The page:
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Where God Isn’t: Should we bring Godliness into unclean places?

Dr. Samuel Lebens / July 8, 2019

(Part 1/2) - Should we bring Godliness into unclean places? Holiness is a central Jewish concept, in some sense the essence of divinity: “Be holy, for I, the Lord, your God, am holy” (Lev. 19:2).  But what does it mean for finite beings – people or objects – to share in God’s holiness? Are all types of holiness the same? After examining rabbinic sources on this question, we will address an even more profound problem: the concept of unholiness.  How do Jewish sources – ranging from the Talmud to the Hassidic masters to Jewish philosophers – relate to places that are thought to be somehow ungodly, filthy, or disgusting? If God is everywhere, is He in those places too? Can anything in God’s world be unholy?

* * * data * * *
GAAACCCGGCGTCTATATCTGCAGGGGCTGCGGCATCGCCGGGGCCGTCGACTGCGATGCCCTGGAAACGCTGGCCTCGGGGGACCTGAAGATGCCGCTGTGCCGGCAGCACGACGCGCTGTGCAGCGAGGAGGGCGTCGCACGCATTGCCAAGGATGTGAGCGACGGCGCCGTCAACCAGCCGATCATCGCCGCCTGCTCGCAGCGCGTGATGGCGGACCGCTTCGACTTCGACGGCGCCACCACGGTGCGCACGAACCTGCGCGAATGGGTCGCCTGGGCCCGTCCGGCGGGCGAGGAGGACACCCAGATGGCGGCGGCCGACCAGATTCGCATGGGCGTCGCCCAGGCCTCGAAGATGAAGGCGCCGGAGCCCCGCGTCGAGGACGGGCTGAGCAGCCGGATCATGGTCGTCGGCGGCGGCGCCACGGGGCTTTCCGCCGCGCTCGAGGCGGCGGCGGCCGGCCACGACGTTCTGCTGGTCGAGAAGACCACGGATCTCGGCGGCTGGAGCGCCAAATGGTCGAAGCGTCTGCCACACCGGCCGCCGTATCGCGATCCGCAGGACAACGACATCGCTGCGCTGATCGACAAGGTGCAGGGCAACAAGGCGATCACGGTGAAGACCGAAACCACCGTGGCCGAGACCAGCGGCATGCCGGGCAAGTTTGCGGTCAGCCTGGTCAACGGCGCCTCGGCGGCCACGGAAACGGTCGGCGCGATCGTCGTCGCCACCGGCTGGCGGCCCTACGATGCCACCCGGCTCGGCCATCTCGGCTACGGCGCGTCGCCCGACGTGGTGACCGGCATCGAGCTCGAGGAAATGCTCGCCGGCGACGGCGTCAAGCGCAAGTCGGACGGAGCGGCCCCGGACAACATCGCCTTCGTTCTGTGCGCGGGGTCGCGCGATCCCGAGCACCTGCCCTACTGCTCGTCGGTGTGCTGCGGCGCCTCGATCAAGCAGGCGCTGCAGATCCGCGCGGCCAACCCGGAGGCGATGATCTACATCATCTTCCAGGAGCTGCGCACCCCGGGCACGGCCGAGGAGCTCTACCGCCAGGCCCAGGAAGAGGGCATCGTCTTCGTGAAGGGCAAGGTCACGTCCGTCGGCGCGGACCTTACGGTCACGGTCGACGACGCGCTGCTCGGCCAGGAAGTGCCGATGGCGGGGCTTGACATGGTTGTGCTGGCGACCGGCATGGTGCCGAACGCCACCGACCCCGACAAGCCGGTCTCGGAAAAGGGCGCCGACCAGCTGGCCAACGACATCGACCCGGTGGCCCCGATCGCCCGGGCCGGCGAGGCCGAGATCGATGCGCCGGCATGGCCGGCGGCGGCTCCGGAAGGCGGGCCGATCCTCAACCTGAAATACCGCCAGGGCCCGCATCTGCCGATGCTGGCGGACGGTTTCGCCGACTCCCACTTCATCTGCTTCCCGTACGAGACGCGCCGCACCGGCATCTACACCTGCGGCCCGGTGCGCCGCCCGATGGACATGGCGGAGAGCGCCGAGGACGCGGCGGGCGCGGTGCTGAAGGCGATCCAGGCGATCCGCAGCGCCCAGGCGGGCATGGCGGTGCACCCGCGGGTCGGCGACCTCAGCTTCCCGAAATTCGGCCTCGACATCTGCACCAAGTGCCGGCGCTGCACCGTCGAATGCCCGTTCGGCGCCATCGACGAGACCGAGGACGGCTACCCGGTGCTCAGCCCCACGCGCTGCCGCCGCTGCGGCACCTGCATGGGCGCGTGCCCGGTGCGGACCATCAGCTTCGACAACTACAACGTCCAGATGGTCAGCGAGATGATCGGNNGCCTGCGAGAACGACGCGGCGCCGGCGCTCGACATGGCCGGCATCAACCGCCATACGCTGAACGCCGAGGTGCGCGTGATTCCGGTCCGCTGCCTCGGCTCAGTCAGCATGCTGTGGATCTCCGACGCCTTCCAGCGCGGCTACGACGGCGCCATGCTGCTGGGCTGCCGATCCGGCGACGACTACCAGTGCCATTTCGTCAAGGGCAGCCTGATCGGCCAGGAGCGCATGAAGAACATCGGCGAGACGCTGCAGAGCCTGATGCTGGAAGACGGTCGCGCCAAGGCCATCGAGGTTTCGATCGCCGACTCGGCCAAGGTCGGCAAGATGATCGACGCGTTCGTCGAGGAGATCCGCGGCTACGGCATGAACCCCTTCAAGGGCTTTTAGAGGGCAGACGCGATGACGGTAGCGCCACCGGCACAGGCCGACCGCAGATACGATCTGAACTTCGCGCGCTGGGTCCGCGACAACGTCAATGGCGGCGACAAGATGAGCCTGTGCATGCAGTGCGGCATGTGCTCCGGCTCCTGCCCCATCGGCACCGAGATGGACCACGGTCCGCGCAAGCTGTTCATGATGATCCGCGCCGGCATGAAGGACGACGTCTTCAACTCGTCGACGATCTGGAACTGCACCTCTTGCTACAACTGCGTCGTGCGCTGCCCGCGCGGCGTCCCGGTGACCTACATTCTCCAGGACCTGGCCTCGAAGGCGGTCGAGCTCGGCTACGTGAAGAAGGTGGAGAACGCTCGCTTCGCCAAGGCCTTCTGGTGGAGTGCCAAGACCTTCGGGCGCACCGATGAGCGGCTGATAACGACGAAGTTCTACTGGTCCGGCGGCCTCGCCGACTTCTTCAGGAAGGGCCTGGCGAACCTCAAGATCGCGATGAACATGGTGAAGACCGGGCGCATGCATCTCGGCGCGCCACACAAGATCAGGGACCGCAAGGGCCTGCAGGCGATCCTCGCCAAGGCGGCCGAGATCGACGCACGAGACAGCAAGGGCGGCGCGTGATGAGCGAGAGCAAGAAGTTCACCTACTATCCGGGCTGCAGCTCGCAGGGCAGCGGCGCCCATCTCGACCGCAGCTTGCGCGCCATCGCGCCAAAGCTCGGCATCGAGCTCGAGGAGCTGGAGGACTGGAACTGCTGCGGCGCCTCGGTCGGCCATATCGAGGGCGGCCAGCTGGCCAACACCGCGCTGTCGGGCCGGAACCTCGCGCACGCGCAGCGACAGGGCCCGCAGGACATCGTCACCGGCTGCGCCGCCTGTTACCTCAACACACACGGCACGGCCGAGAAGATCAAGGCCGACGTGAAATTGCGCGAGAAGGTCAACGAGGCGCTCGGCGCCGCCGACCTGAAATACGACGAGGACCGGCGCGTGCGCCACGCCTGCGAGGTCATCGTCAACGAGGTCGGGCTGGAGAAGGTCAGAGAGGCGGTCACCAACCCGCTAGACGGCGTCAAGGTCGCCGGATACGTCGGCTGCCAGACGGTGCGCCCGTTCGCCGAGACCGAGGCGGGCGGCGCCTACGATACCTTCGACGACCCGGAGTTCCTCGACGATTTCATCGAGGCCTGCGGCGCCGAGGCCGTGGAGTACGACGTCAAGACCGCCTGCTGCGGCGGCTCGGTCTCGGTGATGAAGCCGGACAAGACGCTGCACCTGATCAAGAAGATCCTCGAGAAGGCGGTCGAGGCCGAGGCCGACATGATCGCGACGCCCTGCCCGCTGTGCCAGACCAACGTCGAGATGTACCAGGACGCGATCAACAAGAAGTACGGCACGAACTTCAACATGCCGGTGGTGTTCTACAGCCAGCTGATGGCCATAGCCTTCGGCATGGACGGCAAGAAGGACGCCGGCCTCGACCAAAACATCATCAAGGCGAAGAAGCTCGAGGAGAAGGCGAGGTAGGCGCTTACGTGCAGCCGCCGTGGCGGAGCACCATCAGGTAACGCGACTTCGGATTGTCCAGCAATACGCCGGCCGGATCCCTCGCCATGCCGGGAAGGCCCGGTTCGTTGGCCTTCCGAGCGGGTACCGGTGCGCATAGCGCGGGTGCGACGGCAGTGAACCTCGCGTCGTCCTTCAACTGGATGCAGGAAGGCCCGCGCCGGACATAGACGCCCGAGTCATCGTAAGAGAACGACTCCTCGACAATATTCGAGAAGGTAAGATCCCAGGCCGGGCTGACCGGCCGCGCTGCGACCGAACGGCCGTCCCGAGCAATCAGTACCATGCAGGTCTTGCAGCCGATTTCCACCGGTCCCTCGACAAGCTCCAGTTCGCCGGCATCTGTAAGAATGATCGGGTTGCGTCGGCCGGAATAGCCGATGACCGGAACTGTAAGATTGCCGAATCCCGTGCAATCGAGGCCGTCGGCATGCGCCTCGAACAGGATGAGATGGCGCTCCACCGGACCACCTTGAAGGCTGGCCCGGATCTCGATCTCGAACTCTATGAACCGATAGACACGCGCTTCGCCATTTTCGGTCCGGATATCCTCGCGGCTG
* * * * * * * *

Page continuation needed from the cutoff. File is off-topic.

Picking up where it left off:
Dr. Samuel Lebens

Rabbi Dr. Samuel Lebens is a philosopher at the university of Haifa and adjunct faculty at Drisha. His first book is about Bertrand Russell and the philosophy of language. His second book, The Principles of Judaism (forthcoming with Oxford University Press) is a contemporary exploration of the philosophical underpinnings of the Jewish faith. He is also co-founder of the Association for the Philosophy of Judaism (personal website: Click here to access podcasts recorded by Sam Lebens.


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